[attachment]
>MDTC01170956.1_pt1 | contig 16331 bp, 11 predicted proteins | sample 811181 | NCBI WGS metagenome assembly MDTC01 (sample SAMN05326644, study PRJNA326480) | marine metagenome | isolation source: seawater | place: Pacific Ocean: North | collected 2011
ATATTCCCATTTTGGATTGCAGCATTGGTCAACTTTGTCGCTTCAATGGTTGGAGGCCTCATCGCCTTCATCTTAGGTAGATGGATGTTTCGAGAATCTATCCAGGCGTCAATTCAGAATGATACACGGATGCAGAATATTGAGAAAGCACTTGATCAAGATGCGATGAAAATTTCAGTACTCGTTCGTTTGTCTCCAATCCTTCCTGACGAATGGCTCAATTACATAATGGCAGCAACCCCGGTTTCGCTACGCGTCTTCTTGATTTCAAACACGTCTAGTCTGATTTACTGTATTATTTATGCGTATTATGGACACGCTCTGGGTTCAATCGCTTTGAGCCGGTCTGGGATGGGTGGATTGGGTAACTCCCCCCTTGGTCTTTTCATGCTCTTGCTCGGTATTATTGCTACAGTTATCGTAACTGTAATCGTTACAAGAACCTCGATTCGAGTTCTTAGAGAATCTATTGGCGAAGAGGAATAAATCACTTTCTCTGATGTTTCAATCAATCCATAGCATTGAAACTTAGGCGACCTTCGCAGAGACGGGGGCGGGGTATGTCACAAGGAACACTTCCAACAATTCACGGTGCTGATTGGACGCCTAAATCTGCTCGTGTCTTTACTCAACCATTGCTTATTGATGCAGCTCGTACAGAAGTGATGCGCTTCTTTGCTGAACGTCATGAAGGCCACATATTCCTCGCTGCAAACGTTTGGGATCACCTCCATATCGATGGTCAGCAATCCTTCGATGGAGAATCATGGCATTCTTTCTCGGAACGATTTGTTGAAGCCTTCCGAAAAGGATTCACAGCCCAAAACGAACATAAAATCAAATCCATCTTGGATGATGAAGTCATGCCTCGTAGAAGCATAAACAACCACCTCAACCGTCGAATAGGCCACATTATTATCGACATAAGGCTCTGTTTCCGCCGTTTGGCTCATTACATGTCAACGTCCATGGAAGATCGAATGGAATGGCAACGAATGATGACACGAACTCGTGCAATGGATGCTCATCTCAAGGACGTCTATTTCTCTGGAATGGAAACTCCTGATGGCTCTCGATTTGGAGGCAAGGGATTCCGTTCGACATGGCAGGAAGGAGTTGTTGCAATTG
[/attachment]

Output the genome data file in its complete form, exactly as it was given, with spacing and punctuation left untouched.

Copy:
>MDTC01170956.1_pt1 | contig 16331 bp, 11 predicted proteins | sample 811181 | NCBI WGS metagenome assembly MDTC01 (sample SAMN05326644, study PRJNA326480) | marine metagenome | isolation source: seawater | place: Pacific Ocean: North | collected 2011
ATATTCCCATTTTGGATTGCAGCATTGGTCAACTTTGTCGCTTCAATGGTTGGAGGCCTCATCGCCTTCATCTTAGGTAGATGGATGTTTCGAGAATCTATCCAGGCGTCAATTCAGAATGATACACGGATGCAGAATATTGAGAAAGCACTTGATCAAGATGCGATGAAAATTTCAGTACTCGTTCGTTTGTCTCCAATCCTTCCTGACGAATGGCTCAATTACATAATGGCAGCAACCCCGGTTTCGCTACGCGTCTTCTTGATTTCAAACACGTCTAGTCTGATTTACTGTATTATTTATGCGTATTATGGACACGCTCTGGGTTCAATCGCTTTGAGCCGGTCTGGGATGGGTGGATTGGGTAACTCCCCCCTTGGTCTTTTCATGCTCTTGCTCGGTATTATTGCTACAGTTATCGTAACTGTAATCGTTACAAGAACCTCGATTCGAGTTCTTAGAGAATCTATTGGCGAAGAGGAATAAATCACTTTCTCTGATGTTTCAATCAATCCATAGCATTGAAACTTAGGCGACCTTCGCAGAGACGGGGGCGGGGTATGTCACAAGGAACACTTCCAACAATTCACGGTGCTGATTGGACGCCTAAATCTGCTCGTGTCTTTACTCAACCATTGCTTATTGATGCAGCTCGTACAGAAGTGATGCGCTTCTTTGCTGAACGTCATGAAGGCCACATATTCCTCGCTGCAAACGTTTGGGATCACCTCCATATCGATGGTCAGCAATCCTTCGATGGAGAATCATGGCATTCTTTCTCGGAACGATTTGTTGAAGCCTTCCGAAAAGGATTCACAGCCCAAAACGAACATAAAATCAAATCCATCTTGGATGATGAAGTCATGCCTCGTAGAAGCATAAACAACCACCTCAACCGTCGAATAGGCCACATTATTATCGACATAAGGCTCTGTTTCCGCCGTTTGGCTCATTACATGTCAACGTCCATGGAAGATCGAATGGAATGGCAACGAATGATGACACGAACTCGTGCAATGGATGCTCATCTCAAGGACGTCTATTTCTCTGGAATGGAAACTCCTGATGGCTCTCGATTTGGAGGCAAGGGATTCCGTTCGACATGGCAGGAAGGAGTTGTTGCAATTG